- Complete steps 2 and 3 for all five cards.
- Shuffle the cards.
- Go through each card, looking at the key side and replying with the response side. If you get it wrong, put it in a pile to your left; if you get it right, put it in a pile to your right.
- When you have done all 5 cards, pick up the pile on the left. Repeat steps 5 and 6 until all the cards are on the right.
- Take the five cards and put them on your “done” pile.
- If there are more than 5 cards on the “done” pile, do the following.
- Shuffle the cards.
- Go through each card, looking at the key side and replying with the response side.
- If you get it wrong, write a small slash (/) on it and put it in a pile to your left.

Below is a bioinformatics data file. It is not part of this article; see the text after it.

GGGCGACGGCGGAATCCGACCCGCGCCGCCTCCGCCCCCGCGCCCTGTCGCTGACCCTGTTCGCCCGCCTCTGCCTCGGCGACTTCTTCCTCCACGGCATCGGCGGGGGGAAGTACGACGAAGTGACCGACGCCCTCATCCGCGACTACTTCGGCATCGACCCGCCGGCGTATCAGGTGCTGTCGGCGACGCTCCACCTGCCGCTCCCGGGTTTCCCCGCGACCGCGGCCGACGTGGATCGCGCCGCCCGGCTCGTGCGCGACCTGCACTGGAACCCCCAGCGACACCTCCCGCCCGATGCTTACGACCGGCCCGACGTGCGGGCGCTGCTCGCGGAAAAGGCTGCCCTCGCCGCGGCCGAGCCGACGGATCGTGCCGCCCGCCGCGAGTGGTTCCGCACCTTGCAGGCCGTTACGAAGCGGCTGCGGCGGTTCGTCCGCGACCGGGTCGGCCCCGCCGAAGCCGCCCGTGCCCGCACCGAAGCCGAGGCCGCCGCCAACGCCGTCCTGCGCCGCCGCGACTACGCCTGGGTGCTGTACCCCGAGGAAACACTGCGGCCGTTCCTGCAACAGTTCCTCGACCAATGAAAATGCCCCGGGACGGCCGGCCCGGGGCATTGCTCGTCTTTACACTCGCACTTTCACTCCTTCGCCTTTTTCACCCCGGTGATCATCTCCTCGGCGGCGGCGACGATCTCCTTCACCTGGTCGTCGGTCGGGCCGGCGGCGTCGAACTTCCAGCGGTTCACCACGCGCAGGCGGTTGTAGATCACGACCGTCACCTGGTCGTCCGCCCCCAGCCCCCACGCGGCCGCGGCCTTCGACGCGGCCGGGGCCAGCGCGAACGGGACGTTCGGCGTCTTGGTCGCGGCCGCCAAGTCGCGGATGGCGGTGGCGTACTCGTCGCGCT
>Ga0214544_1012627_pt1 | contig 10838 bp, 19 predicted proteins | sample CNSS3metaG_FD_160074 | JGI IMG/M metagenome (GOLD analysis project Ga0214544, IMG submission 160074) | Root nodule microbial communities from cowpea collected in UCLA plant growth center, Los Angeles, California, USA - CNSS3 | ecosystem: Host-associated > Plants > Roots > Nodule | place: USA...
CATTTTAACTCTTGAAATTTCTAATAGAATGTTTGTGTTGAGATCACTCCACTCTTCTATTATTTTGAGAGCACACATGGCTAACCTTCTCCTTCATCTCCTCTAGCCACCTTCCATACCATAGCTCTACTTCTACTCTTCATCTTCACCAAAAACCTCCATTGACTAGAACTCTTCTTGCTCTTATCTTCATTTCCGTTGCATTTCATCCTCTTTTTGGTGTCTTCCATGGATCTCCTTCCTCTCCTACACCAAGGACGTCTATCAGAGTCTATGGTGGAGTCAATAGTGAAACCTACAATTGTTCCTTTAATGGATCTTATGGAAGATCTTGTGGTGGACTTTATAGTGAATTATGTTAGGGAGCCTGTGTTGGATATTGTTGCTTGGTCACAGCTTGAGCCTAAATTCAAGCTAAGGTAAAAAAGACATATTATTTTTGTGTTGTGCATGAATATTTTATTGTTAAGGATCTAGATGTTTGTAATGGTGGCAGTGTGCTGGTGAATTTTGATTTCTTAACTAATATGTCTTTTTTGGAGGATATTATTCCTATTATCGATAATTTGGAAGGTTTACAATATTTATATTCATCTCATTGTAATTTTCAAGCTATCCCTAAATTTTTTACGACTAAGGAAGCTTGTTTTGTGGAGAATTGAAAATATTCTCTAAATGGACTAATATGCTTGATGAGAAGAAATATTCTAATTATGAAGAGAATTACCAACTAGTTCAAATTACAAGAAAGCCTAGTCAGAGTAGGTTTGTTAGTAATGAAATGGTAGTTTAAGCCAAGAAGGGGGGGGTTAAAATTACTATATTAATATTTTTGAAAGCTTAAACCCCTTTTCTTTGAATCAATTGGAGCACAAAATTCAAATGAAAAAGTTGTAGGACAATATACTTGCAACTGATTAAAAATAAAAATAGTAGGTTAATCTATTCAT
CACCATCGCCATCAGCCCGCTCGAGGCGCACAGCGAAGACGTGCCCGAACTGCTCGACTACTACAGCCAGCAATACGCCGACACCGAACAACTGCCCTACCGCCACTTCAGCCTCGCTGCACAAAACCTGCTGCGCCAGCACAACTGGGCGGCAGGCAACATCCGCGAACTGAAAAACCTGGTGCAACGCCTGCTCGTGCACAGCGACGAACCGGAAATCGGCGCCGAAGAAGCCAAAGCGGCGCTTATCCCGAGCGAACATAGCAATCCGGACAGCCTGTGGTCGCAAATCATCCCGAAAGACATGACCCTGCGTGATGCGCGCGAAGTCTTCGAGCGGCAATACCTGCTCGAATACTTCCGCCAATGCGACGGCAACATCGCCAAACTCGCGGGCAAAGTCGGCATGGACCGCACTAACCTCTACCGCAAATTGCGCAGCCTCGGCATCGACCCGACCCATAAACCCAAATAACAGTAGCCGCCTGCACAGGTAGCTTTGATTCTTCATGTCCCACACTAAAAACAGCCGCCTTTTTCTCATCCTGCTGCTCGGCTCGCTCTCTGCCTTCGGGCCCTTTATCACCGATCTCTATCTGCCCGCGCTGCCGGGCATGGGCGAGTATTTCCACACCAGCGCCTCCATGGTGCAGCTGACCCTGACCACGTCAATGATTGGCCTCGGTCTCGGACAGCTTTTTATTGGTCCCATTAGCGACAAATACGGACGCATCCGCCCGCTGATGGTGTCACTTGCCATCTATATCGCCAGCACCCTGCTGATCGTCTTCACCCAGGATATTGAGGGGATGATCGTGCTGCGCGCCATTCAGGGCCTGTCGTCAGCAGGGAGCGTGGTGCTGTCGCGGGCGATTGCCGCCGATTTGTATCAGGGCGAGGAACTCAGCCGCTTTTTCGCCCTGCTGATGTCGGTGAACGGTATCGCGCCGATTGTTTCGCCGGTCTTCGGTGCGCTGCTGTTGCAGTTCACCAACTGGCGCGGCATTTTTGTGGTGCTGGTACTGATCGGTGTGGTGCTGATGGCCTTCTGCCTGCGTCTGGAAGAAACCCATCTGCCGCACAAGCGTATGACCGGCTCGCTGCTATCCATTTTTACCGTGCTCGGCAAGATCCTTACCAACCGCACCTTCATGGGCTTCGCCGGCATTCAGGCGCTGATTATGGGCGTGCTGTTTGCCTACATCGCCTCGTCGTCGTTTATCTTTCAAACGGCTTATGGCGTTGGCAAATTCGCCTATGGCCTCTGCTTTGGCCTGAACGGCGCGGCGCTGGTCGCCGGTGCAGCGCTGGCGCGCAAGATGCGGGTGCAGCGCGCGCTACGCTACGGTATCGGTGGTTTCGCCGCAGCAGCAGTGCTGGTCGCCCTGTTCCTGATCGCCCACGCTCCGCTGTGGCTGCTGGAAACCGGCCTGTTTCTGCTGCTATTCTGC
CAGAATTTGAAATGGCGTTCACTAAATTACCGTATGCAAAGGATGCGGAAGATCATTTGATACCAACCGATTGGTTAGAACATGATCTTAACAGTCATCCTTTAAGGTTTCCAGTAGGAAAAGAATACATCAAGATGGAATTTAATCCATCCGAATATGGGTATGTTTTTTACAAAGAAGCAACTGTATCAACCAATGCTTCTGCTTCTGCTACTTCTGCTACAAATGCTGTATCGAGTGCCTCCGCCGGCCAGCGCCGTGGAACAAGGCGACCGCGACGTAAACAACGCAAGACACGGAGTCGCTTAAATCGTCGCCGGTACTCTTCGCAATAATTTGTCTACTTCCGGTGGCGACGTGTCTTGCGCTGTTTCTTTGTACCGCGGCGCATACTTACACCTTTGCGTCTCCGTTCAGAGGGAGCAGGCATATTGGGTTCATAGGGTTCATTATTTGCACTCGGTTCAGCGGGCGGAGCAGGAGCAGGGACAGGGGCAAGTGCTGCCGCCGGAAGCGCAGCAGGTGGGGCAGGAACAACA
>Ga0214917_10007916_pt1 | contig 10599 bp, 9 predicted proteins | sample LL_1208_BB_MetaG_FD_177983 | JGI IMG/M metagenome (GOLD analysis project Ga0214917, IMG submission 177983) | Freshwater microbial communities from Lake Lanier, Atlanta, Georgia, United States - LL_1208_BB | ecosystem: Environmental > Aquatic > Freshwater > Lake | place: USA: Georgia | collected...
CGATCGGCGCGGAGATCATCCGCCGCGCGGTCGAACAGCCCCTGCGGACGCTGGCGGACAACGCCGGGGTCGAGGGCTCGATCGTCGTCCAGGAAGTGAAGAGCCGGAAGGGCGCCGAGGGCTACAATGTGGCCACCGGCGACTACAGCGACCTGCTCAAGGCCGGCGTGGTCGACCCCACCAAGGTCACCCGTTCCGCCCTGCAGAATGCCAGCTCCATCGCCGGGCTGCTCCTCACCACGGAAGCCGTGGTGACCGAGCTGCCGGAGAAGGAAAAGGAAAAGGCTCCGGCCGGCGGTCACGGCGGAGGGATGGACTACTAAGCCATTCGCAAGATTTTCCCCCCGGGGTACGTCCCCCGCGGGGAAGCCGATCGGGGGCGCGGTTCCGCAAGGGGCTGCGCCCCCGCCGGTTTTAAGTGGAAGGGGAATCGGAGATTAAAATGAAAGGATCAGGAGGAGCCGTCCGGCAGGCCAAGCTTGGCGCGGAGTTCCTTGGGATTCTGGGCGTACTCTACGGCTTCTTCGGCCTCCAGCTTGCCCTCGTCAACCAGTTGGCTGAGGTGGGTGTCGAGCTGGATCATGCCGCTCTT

- If you get it right, put it in a pile to your right. If this is the FIRST TIME through the “done” pile on this particular day, cross off one of the slashes. If there are no slashes to cross off, put it on the “memorized” pile.
- When you have done all of the cards, pick up the pile on the left. Repeat steps 11, 12, 13, 14 and 15 until there are no more cards on the left.
- Add five cards in this way each session; every fifth session, do the following instead:
- Shuffle and go through your “memorized” pile.
- If you get any wrong on the first pass, mark them with a slash and put them back on the “done” pile.
- Repeat steps 10, 11,12,13,14,15.

If you want to remember these things forever and not just for a test, repeat the process for the entire deck once per week for six weeks, then once per month thereafter.

This method can be used for memorizing anything from french vocabulary to calculus formulas. And maybe — just maybe — we can resurrect the notion of actually knowing things ourselves and not always having to ask “Dr. Google.”